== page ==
I moved to the Middle East 8 years ago. I had not long returned home to Australia from The Bahamas where I worked as a nanny for 3 years. It was only home for a week when I started looking for another international position. I wasn’t ready to settle into Aussie life just yet.
By pure chance, I found an ad in the newspaper for a VIP nanny position based in the Middle East. I wasn’t sure it was the job for me but I applied anyway. Within a week I was flying over for an interview and upon landing back in Australia I received an email asking me if I would like the position and could I start in three days! It all happened so fast. 8 years later and here I am still in the same job.
There are so many things I love about being an expat and being a nanny. I love that I am able to experience another culture in a way that coming for a holiday just wouldn’t allow. I love the travel. I go to many places most people wouldn’t even dream of. I love guiding and teaching the children to become globally aware citizens of the world. But mostly I love that I’ve been able to meet people that I would never have met if I had just stayed working in Australia. I love that I have so many new friends from all over the world who have become like family. I have been so lucky to have so many amazing experiences that I sometimes need to pinch myself!
It’s not a glamorous job though. It’s hard, hard work, it’s long hours, it’s being on call 24/7, although you have days off you are never really ‘off’, it’s having half an hour to pack suitcases for yourself and the children and not knowing which location you are headed so best be prepared for all weather, it’s not being able to make it home for important occasions because you simply can’t take the time off, it’s saying goodbye – lots of goodbyes, as living internationally means a revolving door of friends and other staff coming and going.
Advice for the expat nanny
My advice to those out there interested in a position like mine would be first and foremost you need to genuinely love kids and love being a nanny, you won’t last if you are only in it for the travel or the money. Generally, you need around three years of experience working as a nanny in your home country to be able to secure a good international position. You have to be highly organized. People who know me well would tell you how disorganized I am in my personal life, which I’m embarrassed to admit is true but when it comes to my professional life everything has to be organized – schedules, activities, travel itineraries, winter clothes, summer clothes, occasion clothes, homework, meal plans, toys, books. Everything has to be in order. You also need to be extremely professional, you never know what situations you may end up in or who you may meet and you have to be able to represent the family well no matter what the situation is.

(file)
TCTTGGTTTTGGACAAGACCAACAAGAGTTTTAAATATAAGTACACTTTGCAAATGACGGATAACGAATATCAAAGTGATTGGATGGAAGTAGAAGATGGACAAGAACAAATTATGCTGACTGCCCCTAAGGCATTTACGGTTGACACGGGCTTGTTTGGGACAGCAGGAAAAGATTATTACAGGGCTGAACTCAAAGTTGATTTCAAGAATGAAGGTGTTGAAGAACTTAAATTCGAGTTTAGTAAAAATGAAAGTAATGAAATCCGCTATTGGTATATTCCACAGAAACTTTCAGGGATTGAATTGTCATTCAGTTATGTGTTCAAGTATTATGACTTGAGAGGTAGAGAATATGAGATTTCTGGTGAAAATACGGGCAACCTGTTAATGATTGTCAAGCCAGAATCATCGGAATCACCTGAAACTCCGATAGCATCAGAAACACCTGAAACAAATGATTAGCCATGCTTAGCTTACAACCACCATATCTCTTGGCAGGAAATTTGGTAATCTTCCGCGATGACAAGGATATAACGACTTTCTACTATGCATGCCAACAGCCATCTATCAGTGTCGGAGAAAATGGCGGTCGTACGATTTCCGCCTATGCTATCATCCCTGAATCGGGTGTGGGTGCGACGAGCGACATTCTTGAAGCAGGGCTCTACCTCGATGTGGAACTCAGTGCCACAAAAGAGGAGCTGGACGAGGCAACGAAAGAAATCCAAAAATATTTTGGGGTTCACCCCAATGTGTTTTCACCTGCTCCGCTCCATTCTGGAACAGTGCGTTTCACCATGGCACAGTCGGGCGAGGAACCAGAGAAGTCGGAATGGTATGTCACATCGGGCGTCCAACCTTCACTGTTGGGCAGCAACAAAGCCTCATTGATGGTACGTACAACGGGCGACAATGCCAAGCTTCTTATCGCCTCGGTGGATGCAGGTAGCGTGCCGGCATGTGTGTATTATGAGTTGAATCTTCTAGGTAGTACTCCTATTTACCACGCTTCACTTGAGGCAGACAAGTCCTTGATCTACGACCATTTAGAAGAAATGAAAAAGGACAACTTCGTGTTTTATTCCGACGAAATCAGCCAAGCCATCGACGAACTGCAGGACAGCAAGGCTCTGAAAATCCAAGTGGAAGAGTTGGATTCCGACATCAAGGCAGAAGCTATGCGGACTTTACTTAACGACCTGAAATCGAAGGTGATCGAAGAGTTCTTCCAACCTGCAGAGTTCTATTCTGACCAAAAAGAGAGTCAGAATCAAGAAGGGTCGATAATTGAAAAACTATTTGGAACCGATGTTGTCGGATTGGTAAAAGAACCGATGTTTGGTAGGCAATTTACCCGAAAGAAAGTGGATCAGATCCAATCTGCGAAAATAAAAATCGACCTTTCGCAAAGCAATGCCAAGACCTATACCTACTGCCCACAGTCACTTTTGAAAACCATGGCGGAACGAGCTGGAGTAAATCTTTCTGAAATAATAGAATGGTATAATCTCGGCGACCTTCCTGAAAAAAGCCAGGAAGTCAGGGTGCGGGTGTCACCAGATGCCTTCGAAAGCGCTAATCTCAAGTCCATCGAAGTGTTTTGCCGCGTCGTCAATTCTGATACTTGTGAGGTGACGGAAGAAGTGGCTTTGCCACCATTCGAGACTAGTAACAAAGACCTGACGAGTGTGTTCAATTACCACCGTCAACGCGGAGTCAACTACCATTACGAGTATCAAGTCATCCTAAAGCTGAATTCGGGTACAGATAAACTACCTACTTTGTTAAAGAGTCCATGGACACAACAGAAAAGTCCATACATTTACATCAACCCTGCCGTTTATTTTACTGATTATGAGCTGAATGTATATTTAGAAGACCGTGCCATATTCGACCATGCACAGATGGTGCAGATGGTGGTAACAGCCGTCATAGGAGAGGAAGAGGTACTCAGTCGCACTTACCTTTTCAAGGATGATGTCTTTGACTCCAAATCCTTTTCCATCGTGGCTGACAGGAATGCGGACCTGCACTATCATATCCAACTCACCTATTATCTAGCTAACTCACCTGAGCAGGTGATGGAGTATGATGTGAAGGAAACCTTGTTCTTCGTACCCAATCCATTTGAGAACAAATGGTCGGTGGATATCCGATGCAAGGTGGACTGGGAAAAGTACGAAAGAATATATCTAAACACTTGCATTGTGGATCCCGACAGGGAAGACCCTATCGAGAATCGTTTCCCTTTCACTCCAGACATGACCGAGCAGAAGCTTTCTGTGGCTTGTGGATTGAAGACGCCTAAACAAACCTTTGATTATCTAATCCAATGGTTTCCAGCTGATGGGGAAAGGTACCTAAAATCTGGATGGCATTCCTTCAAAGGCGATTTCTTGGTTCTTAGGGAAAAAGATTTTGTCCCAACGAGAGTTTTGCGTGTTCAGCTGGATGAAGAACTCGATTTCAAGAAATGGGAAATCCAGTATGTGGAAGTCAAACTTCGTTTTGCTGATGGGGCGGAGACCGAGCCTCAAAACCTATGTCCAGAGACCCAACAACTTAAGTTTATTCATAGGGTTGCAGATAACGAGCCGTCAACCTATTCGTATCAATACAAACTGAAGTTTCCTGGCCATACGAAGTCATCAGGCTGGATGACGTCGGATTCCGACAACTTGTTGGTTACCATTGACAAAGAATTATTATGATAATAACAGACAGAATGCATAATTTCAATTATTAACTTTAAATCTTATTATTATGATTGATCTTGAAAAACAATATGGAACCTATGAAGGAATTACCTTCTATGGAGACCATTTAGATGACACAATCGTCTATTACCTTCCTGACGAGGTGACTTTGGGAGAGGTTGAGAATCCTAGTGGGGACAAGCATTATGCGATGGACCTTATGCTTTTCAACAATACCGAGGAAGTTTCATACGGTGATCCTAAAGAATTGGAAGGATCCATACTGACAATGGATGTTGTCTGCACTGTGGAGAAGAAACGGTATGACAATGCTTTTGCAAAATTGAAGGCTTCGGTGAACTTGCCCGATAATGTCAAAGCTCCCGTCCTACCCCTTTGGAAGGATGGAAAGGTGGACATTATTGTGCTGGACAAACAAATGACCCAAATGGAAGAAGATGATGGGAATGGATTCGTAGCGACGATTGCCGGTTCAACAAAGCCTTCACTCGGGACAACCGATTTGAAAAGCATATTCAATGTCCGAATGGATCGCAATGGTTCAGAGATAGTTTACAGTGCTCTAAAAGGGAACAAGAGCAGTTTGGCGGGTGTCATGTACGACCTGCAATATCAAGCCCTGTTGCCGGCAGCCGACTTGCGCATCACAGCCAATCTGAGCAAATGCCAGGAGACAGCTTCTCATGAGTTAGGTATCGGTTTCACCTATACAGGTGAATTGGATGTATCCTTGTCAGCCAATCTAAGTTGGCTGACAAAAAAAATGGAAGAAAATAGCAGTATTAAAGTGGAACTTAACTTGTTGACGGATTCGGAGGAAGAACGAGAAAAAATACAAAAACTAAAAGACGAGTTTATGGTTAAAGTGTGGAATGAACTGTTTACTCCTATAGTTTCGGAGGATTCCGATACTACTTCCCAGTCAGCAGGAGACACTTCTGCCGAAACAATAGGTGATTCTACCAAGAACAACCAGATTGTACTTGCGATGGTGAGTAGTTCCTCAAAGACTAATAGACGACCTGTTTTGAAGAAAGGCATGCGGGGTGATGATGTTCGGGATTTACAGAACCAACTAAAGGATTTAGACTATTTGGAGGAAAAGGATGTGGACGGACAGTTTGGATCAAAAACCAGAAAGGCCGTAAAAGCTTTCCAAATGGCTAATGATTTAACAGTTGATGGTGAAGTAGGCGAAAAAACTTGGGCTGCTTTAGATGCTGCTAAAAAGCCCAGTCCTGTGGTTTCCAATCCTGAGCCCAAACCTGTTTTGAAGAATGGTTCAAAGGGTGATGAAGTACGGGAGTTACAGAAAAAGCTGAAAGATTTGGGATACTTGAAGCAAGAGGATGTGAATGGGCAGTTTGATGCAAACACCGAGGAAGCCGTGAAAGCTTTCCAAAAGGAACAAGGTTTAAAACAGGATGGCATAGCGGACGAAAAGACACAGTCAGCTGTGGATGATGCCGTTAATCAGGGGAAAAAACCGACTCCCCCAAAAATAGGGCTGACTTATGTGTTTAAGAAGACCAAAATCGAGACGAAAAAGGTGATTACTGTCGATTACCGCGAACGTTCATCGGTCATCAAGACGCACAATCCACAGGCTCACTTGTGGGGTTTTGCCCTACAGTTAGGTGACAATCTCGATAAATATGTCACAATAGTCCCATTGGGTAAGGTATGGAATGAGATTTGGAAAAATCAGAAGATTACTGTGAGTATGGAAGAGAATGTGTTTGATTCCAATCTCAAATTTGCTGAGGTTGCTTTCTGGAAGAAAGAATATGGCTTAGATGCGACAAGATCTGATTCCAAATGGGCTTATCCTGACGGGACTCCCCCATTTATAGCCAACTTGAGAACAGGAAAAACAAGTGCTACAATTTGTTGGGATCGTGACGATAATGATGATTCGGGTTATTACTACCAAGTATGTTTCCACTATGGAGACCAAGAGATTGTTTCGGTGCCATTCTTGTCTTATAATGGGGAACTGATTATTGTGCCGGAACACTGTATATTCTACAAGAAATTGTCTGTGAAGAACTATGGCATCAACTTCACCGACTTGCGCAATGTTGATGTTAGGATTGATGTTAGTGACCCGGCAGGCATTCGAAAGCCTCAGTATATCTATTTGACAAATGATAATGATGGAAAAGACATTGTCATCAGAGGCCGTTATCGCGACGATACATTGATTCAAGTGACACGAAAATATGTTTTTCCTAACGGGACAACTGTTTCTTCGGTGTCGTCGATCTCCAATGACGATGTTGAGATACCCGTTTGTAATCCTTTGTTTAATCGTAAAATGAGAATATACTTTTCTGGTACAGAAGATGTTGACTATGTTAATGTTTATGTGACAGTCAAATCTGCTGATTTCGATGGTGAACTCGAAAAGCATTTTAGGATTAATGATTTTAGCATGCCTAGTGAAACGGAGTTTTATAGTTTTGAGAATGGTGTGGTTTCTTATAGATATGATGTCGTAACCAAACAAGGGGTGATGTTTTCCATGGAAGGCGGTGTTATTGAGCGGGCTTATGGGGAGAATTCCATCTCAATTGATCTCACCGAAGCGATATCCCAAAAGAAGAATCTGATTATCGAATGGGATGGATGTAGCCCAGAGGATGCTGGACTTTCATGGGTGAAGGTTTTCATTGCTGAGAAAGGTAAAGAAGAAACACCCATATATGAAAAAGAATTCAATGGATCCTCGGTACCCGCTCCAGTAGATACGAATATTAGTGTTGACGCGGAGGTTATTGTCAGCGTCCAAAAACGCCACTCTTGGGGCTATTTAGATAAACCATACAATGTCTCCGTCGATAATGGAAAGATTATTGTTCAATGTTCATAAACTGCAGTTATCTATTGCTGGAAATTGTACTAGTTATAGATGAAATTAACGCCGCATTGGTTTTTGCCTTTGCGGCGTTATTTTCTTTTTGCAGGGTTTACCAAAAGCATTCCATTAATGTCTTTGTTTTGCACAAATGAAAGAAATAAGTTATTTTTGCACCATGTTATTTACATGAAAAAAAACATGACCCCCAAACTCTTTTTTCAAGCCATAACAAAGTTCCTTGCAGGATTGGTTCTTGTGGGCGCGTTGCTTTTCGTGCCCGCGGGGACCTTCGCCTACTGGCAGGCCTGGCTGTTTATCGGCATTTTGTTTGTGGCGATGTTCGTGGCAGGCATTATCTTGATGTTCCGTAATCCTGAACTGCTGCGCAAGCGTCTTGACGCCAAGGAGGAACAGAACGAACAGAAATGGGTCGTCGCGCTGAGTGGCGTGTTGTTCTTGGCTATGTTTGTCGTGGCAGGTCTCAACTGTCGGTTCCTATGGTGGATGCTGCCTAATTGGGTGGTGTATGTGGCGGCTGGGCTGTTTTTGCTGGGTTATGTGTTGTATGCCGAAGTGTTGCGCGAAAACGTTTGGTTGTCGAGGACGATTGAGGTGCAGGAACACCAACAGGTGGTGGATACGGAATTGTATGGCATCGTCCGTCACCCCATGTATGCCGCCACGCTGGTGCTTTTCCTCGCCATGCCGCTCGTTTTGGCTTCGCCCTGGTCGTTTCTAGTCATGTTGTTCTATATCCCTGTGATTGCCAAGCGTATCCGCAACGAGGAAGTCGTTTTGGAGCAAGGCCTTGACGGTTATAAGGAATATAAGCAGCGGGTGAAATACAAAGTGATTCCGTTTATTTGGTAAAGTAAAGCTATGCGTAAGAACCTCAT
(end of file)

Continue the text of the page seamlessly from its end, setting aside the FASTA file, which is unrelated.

Finding the right family fit isn’t always easy either. I have been lucky to find families that I fit with well. Don’t get me wrong you are always going to have ups and downs (it’s a job after all) but having the right fit usually means the ups far outweigh the downs. Do not take a job with a family you think will be hard for you to work for – no matter what travel opportunities and experiences you think you might get its never going to work out if you don’t gel with the family. Before I went international I worked in the Outback, far from all my friends and family, to test myself and prove I could be self-sufficient and cope without my usual support system. It is worth considering pushing yourself out of your comfort zone in your home country before you head off internationally.
How to find a position working internationally as a nanny
There are a lot of agencies around that specialize in nanny placements and which one you chose will depend on exactly what kind of job you want and your current location along with your passport. It is almost impossible to give you an idea of packages as it varies greatly but when assessing a package keep in mind your job description and the number of hours you are expected to work along with what other benefits that are offered. Benefits could including things like housing, medical insurance, travel allowances and extended holiday time. There are a lot of international jobs out there for nanny’s with the right qualifications and experience so don’t rush into it. Take your time and apply for jobs that appeal to you and only accept a job if you feel 100% comfortable with the situation – the location, the family, the children, the job description and the package.
When I was fresh out of high school and wondering what I was going to do with the rest of my life I would never have dreamed that I’d be travelling the world experiencing the many weird and wonderful things that I have. It’s been such an amazing experience that I’m so grateful for.
Due to confidentiality agreements, we can not publish the name of this contributor. You can follow the author on Instagram at jetsetnanny.